Limited Base Acre Provision in the 2008 Farm Act Yields Small Budgetary Savings
Increasing Government budget deficits have put Federal farm program payment limitations at the forefront of discussions concerning future farm legislation. Farm payment limitations and eligibility provisions have been included in farm acts for at least 40 years. Recent limitations reduce or eliminate payments to individuals or farms earning income over a certain threshold. For example, the Food, Conservation, and Energy Act of 2008 (the 2008 Farm Act) stipulated that a person or legal entity with adjusted annual gross farm income of over $750,000 (averaged over previous 3 years) was not eligible for direct payments.
The 2008 Farm Act also included elimination of small payment amounts as both an administrative cost savings to USDA's Farm Service Agency (FSA), which administers the payments, and a budgetary savings. The 'base-10' provision of the 2008 Farm Act prohibits farms with 10 or fewer base acres from receiving direct and countercyclical payments (DCP) or average crop revenue election (ACRE) program payments (see 'New Market Realities Affect Crop Program Choices' in the November 2008 issues of Amber Waves). Limited-resource and socially disadvantaged owners were exempt from this provision.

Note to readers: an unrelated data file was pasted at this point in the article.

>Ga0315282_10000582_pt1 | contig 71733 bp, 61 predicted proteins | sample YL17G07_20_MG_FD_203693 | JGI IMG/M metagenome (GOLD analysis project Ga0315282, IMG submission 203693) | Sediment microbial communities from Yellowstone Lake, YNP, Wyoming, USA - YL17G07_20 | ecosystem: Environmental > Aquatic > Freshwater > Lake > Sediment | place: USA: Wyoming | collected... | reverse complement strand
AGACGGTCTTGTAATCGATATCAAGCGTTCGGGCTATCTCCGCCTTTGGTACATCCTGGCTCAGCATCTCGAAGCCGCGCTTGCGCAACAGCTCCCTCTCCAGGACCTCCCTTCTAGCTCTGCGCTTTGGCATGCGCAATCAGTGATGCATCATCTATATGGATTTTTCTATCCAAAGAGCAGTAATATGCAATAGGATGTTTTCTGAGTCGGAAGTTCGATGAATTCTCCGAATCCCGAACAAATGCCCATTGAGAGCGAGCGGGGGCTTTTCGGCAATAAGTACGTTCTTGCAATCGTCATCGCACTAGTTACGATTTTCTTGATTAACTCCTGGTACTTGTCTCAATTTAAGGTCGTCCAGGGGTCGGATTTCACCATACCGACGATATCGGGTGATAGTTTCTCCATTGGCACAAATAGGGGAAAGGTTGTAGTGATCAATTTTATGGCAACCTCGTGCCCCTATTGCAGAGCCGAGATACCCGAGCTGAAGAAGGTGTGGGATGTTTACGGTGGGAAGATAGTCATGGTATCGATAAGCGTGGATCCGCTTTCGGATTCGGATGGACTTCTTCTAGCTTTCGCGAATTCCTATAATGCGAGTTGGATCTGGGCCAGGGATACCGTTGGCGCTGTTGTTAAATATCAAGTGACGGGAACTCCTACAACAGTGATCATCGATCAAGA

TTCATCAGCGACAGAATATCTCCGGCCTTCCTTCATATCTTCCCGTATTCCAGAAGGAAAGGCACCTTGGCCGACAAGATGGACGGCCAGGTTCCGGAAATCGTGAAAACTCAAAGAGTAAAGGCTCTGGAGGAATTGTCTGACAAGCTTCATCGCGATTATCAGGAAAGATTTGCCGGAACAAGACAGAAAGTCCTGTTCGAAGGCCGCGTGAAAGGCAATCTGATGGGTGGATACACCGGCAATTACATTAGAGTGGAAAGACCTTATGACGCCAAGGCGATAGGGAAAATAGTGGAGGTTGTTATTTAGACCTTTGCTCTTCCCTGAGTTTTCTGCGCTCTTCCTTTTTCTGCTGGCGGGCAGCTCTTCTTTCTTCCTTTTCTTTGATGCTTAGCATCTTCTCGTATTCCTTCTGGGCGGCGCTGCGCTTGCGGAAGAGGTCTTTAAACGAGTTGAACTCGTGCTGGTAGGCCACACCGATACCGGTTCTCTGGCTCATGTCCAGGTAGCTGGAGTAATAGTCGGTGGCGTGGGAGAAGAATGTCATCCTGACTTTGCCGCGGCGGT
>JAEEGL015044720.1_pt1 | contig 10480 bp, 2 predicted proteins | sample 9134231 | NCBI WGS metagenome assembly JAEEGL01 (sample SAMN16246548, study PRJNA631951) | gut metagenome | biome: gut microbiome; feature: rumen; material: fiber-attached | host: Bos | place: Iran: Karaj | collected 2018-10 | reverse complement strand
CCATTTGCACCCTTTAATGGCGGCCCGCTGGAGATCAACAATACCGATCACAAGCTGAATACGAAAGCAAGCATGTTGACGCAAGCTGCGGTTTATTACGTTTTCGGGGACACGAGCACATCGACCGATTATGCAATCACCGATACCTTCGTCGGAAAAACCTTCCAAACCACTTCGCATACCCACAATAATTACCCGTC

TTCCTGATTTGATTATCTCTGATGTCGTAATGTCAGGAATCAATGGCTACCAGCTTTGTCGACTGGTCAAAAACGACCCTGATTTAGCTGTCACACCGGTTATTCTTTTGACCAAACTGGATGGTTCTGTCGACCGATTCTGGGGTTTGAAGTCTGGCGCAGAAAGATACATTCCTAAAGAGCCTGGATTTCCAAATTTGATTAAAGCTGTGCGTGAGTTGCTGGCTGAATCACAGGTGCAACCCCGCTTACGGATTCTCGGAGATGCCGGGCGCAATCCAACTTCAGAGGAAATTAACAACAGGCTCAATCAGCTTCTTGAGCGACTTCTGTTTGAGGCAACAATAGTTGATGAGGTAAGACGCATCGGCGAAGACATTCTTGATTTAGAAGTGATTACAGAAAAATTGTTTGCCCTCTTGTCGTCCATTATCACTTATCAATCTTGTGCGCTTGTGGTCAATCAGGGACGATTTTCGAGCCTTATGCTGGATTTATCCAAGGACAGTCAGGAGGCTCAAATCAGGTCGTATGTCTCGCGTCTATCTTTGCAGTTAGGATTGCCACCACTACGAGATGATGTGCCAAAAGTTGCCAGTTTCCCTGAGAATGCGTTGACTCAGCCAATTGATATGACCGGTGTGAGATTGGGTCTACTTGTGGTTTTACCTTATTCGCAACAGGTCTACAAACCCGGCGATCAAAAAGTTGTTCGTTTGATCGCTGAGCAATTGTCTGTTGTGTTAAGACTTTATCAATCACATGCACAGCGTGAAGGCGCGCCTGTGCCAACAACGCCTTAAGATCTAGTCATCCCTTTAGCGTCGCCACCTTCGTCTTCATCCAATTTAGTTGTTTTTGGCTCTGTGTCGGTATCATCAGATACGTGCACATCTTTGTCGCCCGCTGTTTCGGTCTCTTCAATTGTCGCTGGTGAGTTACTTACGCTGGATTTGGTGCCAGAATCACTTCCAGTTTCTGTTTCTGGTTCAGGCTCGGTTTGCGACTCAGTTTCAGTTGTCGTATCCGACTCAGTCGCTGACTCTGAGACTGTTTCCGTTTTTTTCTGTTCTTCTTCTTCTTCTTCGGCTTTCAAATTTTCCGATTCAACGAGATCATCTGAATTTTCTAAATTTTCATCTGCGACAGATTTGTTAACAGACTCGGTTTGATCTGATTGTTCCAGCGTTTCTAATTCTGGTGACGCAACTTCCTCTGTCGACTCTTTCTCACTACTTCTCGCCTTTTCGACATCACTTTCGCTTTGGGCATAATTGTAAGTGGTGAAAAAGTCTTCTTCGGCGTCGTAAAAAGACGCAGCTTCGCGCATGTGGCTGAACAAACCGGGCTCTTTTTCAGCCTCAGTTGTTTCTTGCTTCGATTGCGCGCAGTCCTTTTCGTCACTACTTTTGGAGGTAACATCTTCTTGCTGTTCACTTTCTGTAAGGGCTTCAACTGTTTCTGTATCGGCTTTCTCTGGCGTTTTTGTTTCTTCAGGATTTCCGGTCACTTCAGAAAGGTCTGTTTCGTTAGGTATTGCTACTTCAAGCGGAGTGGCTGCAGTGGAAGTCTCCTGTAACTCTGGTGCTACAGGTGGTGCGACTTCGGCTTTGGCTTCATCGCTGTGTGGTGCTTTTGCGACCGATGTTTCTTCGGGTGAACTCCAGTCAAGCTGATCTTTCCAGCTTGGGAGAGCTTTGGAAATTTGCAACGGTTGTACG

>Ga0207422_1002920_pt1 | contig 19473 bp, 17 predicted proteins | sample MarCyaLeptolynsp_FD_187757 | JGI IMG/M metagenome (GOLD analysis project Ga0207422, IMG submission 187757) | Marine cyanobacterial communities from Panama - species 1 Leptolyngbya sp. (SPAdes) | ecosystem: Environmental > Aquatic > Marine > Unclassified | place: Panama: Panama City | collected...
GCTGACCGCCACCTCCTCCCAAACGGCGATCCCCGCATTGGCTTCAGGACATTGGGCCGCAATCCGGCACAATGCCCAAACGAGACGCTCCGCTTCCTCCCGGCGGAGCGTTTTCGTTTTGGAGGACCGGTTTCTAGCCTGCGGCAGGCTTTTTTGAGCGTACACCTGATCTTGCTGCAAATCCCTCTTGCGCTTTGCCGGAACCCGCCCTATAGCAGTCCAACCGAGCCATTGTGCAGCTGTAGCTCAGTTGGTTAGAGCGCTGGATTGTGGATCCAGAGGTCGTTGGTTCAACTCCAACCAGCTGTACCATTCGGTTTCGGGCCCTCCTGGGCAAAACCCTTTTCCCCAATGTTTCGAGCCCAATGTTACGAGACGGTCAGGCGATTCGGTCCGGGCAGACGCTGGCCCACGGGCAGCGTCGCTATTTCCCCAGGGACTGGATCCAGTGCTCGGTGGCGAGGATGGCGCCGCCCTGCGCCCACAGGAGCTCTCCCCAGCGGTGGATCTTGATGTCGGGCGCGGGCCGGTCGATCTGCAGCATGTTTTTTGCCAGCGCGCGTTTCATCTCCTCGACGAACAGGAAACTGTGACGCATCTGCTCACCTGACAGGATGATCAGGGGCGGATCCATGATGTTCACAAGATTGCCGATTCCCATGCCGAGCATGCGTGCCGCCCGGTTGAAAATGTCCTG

Savings achieved through the base-10 provision appear to be small relative to total DCP and ACRE payments. Nearly 371,000 farms (as defined by FSA) of the 2.2 million with base acres became ineligible for payments under the provision. Since the affected farms controlled only 1.6 million, or 0.6 percent, of total base acres in 2009, prohibited payments totaled $29.1 million, compared with over $5 billion total DCP and ACRE payments in 2009.
The actual savings were probably even smaller, since not all operators of FSA farms enroll in commodity programs in a given year. For farmers choosing not to participate, the payment may not be sufficient to entice the farmer to process the paperwork. Operators affected by the base-10 provision would have forgone an average of $79 per farm in 2009. In 2008, prior to implementation of the base-10 provision, 40 percent of FSA farms with 10 or fewer base acres enrolled in the DCP program. If a 40-percent enrollment rate is applied to 2009 data, 148,400 farms would no longer receive payments, resulting in a savings of $11.7 million. The administrative cost savings would bring another $1.5 million, for a total savings of $13.2 million in 2009.